Bacon’s collection is both more succinct and less charming than Montaigne’s. It is more “pragmatic”; his essays are “counsels civill and morall” which concentrate on advancing one’s business and state. Montaigne appears eccentric, leisurely, pleasureseeking, and bemused; he pointedly alludes to the pleasures of freedom, food, sex, talk, and friends. Bacon by contrast writes essays that are comparatively short, intense, and businesslike. The central essay of the Essais is the skeptical “Apologie de Raimond Sebond” (“Apology of Raymond Sebond”) and is as long as Bacon’s whole volume. The greatest of Bacon’s essays, “Of the True Greatness of Kingdoms and Estates,” advances ten compressed counsels for building a republican empire. This is a naval and economic variation on Machiavelli’s plan for a warlike and imperial republic; several examples come straight from I discorsi (1531; Discourses on Livy). While Montaigne concentrated on inducing skepticism about the old other-worldly faith and learning, reminding the reader of natural pleasures, Bacon could also offer a rival object of belief, a new project of security through a thisworldly nation-state. The Essayes are disciplined by such a plan, and by being one building block in a whole vision of progress, scientific and technological as well as economic and political.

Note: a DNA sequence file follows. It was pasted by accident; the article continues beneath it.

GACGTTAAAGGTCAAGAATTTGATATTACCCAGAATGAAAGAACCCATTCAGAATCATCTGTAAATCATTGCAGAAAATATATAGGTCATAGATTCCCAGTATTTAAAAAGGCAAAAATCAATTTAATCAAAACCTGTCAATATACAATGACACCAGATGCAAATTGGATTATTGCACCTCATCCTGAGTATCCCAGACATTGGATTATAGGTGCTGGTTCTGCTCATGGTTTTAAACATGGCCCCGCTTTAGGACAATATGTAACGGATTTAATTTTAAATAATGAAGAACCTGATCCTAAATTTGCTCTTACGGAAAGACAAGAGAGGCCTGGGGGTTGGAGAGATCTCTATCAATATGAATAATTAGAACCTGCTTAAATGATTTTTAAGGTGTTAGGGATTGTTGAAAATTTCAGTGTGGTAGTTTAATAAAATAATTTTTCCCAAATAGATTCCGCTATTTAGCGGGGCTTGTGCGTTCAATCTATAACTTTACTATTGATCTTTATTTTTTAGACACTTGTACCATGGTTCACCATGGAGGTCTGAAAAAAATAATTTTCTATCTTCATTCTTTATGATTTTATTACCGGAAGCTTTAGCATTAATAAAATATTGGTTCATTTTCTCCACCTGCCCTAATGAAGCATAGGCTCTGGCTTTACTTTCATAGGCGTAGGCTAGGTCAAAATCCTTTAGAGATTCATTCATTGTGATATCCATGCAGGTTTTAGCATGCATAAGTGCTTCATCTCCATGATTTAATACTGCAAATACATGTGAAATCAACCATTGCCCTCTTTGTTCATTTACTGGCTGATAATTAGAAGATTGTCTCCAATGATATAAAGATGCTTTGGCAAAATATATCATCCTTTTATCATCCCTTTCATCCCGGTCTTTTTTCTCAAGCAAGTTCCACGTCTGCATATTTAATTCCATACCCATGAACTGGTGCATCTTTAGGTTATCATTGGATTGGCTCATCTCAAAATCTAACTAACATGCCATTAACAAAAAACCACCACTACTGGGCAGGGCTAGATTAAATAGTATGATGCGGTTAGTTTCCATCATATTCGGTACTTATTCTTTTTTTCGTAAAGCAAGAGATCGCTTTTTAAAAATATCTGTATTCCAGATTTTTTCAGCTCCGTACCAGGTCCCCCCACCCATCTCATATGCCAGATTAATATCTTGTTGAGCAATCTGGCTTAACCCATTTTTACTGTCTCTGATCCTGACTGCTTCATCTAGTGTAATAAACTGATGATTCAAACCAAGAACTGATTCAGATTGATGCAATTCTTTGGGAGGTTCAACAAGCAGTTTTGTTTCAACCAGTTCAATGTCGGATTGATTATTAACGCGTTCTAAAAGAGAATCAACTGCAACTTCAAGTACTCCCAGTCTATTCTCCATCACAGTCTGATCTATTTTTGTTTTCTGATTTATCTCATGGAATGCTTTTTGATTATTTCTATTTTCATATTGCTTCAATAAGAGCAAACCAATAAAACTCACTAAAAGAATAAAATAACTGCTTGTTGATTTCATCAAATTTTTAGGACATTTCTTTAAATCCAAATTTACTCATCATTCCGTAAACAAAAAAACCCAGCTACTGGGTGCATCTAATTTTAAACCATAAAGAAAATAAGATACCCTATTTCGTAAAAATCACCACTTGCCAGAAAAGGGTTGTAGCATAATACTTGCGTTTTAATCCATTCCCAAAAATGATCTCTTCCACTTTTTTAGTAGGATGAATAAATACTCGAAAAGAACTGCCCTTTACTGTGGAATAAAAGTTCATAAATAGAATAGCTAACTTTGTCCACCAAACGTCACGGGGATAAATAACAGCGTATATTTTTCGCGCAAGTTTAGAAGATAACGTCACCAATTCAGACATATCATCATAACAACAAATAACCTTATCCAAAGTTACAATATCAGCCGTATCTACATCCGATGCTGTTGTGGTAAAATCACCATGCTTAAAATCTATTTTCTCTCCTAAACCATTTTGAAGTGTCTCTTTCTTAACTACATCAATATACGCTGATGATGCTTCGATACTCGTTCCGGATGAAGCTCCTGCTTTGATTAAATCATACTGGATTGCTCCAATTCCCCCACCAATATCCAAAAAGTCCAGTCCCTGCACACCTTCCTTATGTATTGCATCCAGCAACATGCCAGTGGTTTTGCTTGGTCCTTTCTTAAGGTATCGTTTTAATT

Given the modified Machiavellianism in the content of the Essayes, one must wonder whether there is also a link in form, a relation between a Baconian essay and a Machiavellian “discourse.” Bacon writes of speech as “discourse,” and the discussions are colored by a Machiavellian concentration on efficacy: on force and fraud in literary “transmission.” Still, Bacon’s essays are more compressed and less apparently wandering than Machiavelli’s discourses, forego the stalking horse of ancient Rome, and thematically address civil, moral, and religious topics. In their focus they resemble Seneca’s Moral Epistles to Lucilius, which Bacon once mentions as an “ancient” precedent. But Bacon transforms the precedent. Seneca’s 124 compositions had little to do with politics and demonstrated little confidence in political reform. They meditate on the inevitable trials of life (e.g. “On the Futility of Planning Ahead”) and exhort to moral restraint and a philosophic life. Bacon’s essays are more devious; they follow Machiavelli’s Il principe (wr. 1513, pub. 1532; The Prince) and the Discourses in replacing morality with modes of worldly success and meditation with comprehensive planning. Such considerations also dispose of the suggestion that a Baconian essay is like a Platonic dialogue. Bacon disdains Socrates’ dialectical winnowing of opinions, as if one could get to wisdom through words rather than through managing forces. In “Of Seeming Wisdom,” Bacon identifies dialectic with a wordy pretentiousness that plays with mere seemings and is “the bane of business.”